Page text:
7. “It seems that John Howard was not the last to take his lead from Republican politicians.”

    Spot on.

    And I reckon the American polls are full of sh*t. Trim a few bits & pieces from the stimulus package (50 billion or so), anything that sounds too ‘Big Brotherish’ supporting, and I reckon the Republican moderates will do the right thing in the Senate & pass the package.

    I doubt the bulk of the American public are stupid & greedy & cynical enuff at this point to allow the Repugs & corporate media to seriously damage their HOPE President so early in the cycle (tho the usual suspects are doing the character assassination stuff full bore already…bit tedious)…

    to do so during this economic meltdown would drive America into a social quagmire & eventually an expanded war. And getting used to plenty more flag-draped coffins & Ponzi Schemes. Not to mention internal conflict nigh on civil war. Wouldn’t that suit the Cheneys of the world?

    Too many corporate crims & political maniacs out there these days. Holding back the flood of GOODNESS. Spreading doubt & fear viruses like toxins in the rivers flowing from chemical factories.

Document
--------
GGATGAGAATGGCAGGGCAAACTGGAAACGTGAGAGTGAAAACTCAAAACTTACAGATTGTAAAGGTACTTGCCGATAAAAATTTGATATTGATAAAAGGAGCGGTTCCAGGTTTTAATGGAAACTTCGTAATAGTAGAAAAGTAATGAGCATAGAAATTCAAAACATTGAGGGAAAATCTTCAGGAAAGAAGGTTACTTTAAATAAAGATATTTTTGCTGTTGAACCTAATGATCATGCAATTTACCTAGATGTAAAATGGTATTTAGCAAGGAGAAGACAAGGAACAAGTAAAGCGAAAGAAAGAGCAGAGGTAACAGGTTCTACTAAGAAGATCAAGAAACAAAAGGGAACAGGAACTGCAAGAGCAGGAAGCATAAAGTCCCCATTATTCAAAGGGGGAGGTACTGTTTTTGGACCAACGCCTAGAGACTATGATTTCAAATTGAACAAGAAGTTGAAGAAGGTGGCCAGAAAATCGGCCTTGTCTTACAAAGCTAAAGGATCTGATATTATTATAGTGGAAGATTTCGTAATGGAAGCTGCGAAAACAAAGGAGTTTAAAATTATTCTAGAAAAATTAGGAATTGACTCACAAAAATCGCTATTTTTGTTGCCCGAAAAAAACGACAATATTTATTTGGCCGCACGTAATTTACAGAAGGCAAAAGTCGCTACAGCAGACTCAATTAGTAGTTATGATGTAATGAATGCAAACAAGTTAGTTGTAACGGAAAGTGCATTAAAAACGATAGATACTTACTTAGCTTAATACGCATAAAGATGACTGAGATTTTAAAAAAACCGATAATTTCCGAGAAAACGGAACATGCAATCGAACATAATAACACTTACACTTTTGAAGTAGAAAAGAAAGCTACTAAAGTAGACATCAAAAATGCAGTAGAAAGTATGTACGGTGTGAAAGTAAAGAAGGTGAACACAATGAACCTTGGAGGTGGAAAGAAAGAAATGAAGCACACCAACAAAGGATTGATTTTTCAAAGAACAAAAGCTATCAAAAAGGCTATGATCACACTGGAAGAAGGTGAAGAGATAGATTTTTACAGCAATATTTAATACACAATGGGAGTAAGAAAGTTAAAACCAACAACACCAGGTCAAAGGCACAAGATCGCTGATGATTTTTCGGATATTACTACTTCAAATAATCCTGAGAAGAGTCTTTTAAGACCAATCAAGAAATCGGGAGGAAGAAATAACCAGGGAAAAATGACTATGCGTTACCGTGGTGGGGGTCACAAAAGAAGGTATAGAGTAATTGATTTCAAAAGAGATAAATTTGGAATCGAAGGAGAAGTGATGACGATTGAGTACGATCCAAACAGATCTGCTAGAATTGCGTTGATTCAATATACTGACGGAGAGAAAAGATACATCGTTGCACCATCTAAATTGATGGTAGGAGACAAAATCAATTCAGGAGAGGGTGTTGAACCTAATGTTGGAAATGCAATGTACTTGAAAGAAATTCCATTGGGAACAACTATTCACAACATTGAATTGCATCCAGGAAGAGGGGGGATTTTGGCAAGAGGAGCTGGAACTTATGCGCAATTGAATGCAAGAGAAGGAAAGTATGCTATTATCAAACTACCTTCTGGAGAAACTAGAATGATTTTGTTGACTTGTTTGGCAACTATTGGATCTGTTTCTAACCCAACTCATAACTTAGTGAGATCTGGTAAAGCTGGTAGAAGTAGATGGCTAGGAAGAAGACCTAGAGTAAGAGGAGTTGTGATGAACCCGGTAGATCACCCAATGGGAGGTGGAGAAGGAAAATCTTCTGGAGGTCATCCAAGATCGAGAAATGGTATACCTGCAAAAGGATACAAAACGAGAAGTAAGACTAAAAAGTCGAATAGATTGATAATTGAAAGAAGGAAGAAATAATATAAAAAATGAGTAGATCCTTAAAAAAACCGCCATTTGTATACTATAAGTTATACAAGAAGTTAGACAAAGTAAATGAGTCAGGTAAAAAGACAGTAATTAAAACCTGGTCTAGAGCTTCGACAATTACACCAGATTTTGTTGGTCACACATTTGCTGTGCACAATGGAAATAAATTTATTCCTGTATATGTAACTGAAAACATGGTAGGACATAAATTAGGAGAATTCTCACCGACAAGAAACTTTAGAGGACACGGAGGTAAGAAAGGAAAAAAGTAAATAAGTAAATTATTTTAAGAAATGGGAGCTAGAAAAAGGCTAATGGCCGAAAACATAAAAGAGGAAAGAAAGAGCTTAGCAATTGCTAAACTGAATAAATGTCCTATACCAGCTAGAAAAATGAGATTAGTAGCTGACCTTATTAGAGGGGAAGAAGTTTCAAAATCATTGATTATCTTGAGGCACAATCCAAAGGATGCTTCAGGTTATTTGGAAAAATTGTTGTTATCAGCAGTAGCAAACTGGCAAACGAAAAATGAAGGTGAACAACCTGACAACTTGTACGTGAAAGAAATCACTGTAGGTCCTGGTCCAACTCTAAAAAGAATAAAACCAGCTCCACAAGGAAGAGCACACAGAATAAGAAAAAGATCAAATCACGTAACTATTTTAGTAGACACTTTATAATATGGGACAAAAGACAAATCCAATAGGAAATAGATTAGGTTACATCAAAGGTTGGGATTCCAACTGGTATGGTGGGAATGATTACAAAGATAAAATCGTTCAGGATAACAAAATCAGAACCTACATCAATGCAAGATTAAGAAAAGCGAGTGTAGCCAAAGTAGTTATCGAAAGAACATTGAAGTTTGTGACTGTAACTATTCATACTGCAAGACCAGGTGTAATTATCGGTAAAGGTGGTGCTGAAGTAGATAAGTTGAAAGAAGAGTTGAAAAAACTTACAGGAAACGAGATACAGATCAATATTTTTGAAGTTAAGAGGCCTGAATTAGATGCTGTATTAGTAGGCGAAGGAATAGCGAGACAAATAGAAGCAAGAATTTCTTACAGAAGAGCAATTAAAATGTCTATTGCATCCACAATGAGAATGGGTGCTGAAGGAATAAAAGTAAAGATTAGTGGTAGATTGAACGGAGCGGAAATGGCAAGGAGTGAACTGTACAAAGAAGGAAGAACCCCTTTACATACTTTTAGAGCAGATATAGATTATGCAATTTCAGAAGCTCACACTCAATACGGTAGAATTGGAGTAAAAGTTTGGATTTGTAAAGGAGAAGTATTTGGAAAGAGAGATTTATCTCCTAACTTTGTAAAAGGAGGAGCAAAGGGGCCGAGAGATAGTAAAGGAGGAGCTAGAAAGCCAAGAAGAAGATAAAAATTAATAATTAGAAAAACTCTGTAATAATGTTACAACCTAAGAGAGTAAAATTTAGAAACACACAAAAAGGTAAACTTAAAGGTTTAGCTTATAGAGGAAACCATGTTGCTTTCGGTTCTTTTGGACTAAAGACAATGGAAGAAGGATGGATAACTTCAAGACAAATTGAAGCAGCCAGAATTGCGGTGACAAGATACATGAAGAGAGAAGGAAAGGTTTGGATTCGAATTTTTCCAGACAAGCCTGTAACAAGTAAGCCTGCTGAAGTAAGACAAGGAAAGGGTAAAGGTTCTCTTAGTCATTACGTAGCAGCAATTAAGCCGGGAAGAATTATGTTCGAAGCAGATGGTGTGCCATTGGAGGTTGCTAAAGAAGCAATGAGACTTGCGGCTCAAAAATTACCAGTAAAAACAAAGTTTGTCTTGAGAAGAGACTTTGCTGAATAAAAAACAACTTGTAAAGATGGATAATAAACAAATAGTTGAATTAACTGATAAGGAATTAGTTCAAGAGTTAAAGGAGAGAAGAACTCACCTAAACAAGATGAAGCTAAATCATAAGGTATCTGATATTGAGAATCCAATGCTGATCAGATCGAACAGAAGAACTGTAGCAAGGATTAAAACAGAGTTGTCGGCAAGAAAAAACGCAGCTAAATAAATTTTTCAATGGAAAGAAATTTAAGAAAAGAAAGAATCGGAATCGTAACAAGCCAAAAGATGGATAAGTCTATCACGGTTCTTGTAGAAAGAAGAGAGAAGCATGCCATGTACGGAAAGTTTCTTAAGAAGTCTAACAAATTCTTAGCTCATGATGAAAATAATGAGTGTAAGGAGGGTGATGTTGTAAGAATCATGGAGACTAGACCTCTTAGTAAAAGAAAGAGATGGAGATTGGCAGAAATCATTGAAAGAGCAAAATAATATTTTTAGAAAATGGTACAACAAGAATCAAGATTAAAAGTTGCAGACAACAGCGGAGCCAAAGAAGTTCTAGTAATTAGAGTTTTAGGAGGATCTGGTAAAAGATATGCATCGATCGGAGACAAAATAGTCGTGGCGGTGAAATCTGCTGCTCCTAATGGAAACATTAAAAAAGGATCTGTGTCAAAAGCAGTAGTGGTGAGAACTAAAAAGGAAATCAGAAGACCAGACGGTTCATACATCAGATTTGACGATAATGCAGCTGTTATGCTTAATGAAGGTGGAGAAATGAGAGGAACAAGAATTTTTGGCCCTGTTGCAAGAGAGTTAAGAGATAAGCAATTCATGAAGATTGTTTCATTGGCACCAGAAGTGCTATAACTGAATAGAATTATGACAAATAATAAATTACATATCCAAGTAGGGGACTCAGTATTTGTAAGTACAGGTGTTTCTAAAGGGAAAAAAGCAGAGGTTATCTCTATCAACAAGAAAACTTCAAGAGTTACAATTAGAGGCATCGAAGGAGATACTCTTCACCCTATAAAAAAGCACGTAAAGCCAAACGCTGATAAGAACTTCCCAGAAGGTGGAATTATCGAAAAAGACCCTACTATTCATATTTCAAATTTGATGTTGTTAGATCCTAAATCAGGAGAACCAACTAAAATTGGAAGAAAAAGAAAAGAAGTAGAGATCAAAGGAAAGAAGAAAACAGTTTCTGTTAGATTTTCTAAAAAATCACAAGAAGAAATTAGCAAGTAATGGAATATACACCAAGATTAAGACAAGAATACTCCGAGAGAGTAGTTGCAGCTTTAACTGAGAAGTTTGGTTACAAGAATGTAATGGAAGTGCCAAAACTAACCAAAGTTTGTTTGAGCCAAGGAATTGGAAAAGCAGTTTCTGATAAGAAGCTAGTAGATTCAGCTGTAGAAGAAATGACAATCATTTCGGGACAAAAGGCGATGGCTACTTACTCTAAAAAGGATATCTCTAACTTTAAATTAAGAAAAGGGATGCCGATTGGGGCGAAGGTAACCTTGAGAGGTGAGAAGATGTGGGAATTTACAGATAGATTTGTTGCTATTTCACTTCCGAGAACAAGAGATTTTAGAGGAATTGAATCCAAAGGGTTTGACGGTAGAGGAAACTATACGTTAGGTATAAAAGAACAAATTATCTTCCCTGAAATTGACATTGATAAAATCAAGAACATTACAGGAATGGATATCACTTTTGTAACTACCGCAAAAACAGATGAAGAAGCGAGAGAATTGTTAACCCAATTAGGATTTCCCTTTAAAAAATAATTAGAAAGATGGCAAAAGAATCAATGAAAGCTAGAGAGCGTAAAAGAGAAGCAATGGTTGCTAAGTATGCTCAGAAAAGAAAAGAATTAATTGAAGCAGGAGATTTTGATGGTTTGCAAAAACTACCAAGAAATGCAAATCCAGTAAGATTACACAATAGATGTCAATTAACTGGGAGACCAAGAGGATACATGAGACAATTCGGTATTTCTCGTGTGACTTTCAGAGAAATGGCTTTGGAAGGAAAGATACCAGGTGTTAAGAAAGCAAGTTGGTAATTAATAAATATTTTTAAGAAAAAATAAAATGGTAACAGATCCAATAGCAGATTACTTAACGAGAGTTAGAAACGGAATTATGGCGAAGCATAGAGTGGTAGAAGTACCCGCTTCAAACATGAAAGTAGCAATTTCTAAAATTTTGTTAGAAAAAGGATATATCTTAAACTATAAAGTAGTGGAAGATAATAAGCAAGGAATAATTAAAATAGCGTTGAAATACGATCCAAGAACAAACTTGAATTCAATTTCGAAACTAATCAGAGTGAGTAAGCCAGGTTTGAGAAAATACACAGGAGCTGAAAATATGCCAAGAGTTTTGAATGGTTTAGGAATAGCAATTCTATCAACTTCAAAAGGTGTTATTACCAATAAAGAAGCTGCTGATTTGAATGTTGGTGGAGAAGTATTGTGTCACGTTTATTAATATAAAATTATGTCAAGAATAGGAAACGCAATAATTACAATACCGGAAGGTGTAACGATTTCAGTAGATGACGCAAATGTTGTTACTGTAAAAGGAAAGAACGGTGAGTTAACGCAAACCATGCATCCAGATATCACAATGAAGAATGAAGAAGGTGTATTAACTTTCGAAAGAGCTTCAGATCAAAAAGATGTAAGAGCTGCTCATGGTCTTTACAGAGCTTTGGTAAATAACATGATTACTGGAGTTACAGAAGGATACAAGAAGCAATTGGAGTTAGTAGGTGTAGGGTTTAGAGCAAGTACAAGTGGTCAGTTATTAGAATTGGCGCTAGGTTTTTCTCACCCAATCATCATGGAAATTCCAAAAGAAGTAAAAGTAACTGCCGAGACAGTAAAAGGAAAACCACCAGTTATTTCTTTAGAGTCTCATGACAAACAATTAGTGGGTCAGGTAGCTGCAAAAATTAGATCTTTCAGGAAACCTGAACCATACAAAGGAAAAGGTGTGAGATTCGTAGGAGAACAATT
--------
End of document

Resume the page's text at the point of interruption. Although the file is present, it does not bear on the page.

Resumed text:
The Obama supporters have got to play HARDBALL. Get their message across to their representatives clearly & concisely…no “ifs or buts”…the Left of Centre can be too apologetic & compromising at times…& this often leads to the BULLIES stamping on progress & egalitarian policies…hard times call for tough guys & gals. Standing up to the bullies.

    Been awhile since I read To Kill A Mockingbird.

    N’

  8. Good to see that some have finally worked out Turnbull’s tactic to benefit the rich…could of told you yesterday but decided to discuss it over Jack’s site at the big bad Murdoch Media where I apparently work.

    Try to keep up!

    http://blogs.theaustralian.news.com.au/jacktheinsider/index.php/theaustralian/comments/rudd_and_turnbull_in_battle_to_the_bottom/P425/

  9. Kevin,

    I’ll see your HuffPo and raise you a Newsweek, staunch supporters of Obama during the election campaign:

    Losing Control: Obama needs to reassert command of the agenda in Washington

    Feb 4, 2009

    Barack Obama began making his comeback Wednesday, apparently aware that he has all but lost control of the agenda in Washington at a time when he simply can’t afford to do so. Obama’s biggest problem isn’t Taxgate—which resulted in the Terrible Tuesday departure of his trusted friend, Tom Daschle, and the defanging of his Treasury secretary, Tim Geithner. Nor is the No. 1 problem that the president can’t seem to win a single Republican vote for his stimulus package. That’s a symptom, not a cause. The reason Obama is getting so few votes is that he is no longer setting the terms of the debate over how to save the economy. Instead the Republican Party—the one we thought lost the election—is doing that. And the confusion and delay this is causing could realize Obama’s worst fears, turning “crisis into a catastrophe,” as the president said Wednesday.